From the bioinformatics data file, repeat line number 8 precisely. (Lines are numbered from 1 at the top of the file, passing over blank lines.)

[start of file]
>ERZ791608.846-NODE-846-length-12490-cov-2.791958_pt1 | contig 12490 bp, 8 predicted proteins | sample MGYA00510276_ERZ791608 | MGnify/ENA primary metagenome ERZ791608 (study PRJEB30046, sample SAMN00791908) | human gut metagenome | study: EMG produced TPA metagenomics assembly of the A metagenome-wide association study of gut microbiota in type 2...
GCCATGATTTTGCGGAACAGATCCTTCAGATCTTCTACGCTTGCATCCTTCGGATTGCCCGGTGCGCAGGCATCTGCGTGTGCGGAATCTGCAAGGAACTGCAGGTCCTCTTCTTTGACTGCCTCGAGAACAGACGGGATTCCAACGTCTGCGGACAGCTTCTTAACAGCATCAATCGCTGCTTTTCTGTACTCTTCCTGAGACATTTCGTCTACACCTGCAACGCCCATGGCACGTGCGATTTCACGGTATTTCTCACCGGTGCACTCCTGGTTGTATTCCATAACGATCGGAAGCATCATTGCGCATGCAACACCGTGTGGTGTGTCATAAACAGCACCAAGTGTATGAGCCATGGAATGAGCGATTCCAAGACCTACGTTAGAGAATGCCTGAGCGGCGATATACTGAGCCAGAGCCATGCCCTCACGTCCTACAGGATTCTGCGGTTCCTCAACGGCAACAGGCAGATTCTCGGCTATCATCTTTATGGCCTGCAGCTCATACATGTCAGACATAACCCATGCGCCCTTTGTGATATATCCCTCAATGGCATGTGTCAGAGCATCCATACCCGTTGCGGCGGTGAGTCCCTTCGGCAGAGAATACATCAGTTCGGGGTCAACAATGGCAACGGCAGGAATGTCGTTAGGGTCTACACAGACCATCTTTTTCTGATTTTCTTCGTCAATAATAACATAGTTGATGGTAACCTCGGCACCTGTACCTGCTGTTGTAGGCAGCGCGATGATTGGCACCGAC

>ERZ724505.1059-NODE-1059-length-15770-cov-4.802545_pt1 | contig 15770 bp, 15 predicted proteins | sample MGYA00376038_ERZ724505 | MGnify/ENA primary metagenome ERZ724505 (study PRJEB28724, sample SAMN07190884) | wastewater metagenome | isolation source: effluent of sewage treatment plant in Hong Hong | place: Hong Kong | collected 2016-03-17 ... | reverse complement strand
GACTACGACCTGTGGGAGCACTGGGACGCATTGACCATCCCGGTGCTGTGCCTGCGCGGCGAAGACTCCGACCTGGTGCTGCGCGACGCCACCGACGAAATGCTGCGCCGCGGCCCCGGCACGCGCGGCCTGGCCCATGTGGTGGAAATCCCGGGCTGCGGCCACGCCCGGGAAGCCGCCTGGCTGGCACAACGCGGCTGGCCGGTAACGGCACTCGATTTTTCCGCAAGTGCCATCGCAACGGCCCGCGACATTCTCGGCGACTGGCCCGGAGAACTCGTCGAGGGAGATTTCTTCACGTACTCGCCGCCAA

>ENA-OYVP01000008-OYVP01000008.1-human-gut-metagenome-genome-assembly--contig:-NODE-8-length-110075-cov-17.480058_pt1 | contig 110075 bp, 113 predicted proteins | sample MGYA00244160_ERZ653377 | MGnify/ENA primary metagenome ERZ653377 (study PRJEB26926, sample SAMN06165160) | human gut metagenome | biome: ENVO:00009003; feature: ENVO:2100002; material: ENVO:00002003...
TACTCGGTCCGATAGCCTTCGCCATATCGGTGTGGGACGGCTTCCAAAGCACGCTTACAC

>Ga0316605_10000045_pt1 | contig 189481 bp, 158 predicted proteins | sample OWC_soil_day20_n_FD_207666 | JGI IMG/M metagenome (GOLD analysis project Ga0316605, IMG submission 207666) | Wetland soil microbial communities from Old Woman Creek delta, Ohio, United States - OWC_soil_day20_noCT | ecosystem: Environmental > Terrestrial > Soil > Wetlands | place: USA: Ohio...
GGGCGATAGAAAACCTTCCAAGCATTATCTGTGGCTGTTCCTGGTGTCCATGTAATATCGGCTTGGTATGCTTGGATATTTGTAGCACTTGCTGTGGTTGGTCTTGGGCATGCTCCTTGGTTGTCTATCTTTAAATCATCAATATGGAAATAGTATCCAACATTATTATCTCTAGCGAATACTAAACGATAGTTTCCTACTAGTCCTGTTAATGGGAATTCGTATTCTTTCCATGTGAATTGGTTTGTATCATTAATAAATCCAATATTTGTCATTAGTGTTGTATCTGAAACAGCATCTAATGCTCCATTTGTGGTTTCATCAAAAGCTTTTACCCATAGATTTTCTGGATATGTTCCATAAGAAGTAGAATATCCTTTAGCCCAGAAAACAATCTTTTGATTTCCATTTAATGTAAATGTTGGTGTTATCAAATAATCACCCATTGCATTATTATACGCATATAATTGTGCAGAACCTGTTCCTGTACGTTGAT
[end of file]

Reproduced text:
GGGCGATAGAAAACCTTCCAAGCATTATCTGTGGCTGTTCCTGGTGTCCATGTAATATCGGCTTGGTATGCTTGGATATTTGTAGCACTTGCTGTGGTTGGTCTTGGGCATGCTCCTTGGTTGTCTATCTTTAAATCATCAATATGGAAATAGTATCCAACATTATTATCTCTAGCGAATACTAAACGATAGTTTCCTACTAGTCCTGTTAATGGGAATTCGTATTCTTTCCATGTGAATTGGTTTGTATCATTAATAAATCCAATATTTGTCATTAGTGTTGTATCTGAAACAGCATCTAATGCTCCATTTGTGGTTTCATCAAAAGCTTTTACCCATAGATTTTCTGGATATGTTCCATAAGAAGTAGAATATCCTTTAGCCCAGAAAACAATCTTTTGATTTCCATTTAATGTAAATGTTGGTGTTATCAAATAATCACCCATTGCATTATTATACGCATATAATTGTGCAGAACCTGTTCCTGTACGTTGAT